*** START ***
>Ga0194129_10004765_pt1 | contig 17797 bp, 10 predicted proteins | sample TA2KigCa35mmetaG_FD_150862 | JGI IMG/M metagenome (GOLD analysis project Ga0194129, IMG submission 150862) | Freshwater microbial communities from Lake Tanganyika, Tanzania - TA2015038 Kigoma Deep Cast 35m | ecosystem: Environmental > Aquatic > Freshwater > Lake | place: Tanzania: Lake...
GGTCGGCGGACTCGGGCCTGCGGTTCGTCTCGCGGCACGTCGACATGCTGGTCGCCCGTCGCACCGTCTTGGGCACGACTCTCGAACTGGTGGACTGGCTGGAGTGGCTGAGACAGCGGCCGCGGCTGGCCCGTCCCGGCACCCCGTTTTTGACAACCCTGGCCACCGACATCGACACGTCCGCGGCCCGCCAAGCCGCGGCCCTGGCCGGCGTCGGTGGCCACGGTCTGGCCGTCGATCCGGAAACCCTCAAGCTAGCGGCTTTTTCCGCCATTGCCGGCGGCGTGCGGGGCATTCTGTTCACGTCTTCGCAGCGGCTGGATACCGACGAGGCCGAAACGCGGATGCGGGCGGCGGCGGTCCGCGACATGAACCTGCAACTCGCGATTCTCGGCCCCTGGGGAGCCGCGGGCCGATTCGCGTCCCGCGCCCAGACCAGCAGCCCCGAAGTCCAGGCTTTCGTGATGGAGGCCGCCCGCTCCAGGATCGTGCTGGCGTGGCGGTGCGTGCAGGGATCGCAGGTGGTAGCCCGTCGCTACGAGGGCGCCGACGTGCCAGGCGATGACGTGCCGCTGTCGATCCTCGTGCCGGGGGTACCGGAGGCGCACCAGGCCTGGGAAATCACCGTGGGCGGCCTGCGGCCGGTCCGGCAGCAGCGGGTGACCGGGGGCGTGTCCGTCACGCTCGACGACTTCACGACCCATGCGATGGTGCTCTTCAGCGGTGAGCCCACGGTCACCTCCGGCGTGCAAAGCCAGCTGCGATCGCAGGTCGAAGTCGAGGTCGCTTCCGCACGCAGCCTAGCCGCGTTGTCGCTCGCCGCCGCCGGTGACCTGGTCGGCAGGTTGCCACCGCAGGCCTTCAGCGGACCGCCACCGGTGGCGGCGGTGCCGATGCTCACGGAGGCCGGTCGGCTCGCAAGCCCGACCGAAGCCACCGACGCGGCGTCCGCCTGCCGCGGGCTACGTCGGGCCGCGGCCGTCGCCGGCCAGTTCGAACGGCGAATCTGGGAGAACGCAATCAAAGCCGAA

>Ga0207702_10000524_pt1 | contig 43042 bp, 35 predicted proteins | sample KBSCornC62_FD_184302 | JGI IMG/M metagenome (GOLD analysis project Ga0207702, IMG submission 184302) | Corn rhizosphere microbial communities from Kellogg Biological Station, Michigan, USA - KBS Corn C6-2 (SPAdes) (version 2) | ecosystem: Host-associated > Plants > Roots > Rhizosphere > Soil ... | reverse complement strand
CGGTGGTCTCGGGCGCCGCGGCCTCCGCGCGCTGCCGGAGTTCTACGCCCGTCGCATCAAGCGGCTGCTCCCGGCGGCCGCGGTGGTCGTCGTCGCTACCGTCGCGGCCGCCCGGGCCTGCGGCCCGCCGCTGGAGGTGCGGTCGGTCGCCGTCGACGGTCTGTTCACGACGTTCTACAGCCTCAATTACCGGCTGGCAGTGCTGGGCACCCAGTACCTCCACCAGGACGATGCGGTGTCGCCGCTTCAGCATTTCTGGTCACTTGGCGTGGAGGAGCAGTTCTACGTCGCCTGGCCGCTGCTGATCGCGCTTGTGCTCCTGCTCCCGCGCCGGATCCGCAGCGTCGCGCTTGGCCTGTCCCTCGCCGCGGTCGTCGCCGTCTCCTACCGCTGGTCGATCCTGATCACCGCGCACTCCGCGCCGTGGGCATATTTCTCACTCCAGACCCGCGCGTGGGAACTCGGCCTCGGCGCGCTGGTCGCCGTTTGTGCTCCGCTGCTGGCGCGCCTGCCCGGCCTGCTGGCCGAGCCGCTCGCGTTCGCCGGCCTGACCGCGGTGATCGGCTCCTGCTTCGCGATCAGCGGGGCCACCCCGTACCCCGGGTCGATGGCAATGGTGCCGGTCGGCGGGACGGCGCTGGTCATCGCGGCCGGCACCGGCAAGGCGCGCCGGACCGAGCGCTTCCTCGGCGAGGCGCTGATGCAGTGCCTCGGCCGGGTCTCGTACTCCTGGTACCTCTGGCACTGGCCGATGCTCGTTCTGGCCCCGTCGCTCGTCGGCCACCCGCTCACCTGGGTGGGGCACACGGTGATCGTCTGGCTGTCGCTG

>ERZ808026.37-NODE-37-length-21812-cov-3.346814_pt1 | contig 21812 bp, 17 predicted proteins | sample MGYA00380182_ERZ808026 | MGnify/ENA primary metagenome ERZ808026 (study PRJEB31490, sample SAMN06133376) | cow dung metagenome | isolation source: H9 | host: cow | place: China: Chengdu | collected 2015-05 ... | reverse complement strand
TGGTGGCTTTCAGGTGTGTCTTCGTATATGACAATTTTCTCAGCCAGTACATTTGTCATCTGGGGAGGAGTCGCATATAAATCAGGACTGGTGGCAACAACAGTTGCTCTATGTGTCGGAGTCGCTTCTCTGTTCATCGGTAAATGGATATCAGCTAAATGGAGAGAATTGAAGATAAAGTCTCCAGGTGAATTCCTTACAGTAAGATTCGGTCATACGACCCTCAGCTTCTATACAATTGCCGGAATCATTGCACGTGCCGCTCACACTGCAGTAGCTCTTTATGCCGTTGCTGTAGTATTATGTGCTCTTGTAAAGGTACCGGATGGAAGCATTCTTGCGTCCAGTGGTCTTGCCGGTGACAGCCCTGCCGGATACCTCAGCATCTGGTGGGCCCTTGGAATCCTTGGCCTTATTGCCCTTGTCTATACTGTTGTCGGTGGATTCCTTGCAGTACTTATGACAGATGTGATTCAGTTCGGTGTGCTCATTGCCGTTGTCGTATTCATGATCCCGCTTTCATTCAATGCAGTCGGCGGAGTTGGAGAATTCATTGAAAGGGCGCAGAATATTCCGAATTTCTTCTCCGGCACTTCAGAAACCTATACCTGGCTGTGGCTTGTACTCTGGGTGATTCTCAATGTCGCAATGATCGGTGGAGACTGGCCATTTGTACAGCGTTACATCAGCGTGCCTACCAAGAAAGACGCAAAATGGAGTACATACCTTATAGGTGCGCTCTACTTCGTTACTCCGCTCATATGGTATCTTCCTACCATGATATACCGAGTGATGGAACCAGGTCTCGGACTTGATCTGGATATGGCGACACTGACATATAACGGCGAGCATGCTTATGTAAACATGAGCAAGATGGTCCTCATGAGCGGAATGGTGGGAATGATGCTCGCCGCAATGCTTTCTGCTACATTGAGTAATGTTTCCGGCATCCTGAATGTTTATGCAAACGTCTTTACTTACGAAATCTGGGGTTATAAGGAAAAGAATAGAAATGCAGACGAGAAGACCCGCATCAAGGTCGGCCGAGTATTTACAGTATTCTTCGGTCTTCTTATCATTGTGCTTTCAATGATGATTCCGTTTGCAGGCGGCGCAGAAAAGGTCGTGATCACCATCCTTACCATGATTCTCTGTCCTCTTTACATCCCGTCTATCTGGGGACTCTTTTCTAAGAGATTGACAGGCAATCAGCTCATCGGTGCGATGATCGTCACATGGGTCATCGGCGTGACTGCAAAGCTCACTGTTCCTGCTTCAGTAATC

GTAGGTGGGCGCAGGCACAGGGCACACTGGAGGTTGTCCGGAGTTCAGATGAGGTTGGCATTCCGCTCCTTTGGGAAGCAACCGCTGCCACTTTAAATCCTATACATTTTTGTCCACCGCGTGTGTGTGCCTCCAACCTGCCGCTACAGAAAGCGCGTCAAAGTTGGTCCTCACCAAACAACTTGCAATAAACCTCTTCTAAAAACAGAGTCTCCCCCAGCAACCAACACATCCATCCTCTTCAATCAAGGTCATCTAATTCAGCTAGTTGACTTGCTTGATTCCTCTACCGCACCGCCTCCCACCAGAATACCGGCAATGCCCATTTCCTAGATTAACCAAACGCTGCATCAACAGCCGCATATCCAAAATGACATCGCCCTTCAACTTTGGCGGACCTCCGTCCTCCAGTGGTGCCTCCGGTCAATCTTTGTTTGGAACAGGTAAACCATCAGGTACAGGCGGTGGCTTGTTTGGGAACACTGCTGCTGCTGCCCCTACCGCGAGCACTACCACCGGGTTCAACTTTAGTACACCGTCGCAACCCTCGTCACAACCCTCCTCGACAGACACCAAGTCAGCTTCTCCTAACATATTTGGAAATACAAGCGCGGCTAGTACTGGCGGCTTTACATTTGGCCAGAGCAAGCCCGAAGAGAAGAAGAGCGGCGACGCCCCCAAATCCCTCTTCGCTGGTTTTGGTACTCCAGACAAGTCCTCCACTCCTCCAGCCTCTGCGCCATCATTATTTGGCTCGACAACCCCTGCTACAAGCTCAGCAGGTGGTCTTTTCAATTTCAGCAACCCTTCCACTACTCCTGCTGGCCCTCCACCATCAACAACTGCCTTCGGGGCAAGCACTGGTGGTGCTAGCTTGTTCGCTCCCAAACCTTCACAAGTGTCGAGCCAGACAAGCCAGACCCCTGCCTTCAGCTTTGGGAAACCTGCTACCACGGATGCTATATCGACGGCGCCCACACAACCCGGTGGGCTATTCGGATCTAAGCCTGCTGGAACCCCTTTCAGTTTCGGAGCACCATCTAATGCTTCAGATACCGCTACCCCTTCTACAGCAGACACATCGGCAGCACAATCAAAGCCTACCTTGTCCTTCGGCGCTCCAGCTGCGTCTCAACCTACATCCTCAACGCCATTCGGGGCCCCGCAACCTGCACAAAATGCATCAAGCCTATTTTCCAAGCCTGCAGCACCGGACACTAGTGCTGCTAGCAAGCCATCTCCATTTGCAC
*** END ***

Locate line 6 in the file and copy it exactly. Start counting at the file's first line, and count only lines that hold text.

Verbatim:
TGGTGGCTTTCAGGTGTGTCTTCGTATATGACAATTTTCTCAGCCAGTACATTTGTCATCTGGGGAGGAGTCGCATATAAATCAGGACTGGTGGCAACAACAGTTGCTCTATGTGTCGGAGTCGCTTCTCTGTTCATCGGTAAATGGATATCAGCTAAATGGAGAGAATTGAAGATAAAGTCTCCAGGTGAATTCCTTACAGTAAGATTCGGTCATACGACCCTCAGCTTCTATACAATTGCCGGAATCATTGCACGTGCCGCTCACACTGCAGTAGCTCTTTATGCCGTTGCTGTAGTATTATGTGCTCTTGTAAAGGTACCGGATGGAAGCATTCTTGCGTCCAGTGGTCTTGCCGGTGACAGCCCTGCCGGATACCTCAGCATCTGGTGGGCCCTTGGAATCCTTGGCCTTATTGCCCTTGTCTATACTGTTGTCGGTGGATTCCTTGCAGTACTTATGACAGATGTGATTCAGTTCGGTGTGCTCATTGCCGTTGTCGTATTCATGATCCCGCTTTCATTCAATGCAGTCGGCGGAGTTGGAGAATTCATTGAAAGGGCGCAGAATATTCCGAATTTCTTCTCCGGCACTTCAGAAACCTATACCTGGCTGTGGCTTGTACTCTGGGTGATTCTCAATGTCGCAATGATCGGTGGAGACTGGCCATTTGTACAGCGTTACATCAGCGTGCCTACCAAGAAAGACGCAAAATGGAGTACATACCTTATAGGTGCGCTCTACTTCGTTACTCCGCTCATATGGTATCTTCCTACCATGATATACCGAGTGATGGAACCAGGTCTCGGACTTGATCTGGATATGGCGACACTGACATATAACGGCGAGCATGCTTATGTAAACATGAGCAAGATGGTCCTCATGAGCGGAATGGTGGGAATGATGCTCGCCGCAATGCTTTCTGCTACATTGAGTAATGTTTCCGGCATCCTGAATGTTTATGCAAACGTCTTTACTTACGAAATCTGGGGTTATAAGGAAAAGAATAGAAATGCAGACGAGAAGACCCGCATCAAGGTCGGCCGAGTATTTACAGTATTCTTCGGTCTTCTTATCATTGTGCTTTCAATGATGATTCCGTTTGCAGGCGGCGCAGAAAAGGTCGTGATCACCATCCTTACCATGATTCTCTGTCCTCTTTACATCCCGTCTATCTGGGGACTCTTTTCTAAGAGATTGACAGGCAATCAGCTCATCGGTGCGATGATCGTCACATGGGTCATCGGCGTGACTGCAAAGCTCACTGTTCCTGCTTCAGTAATC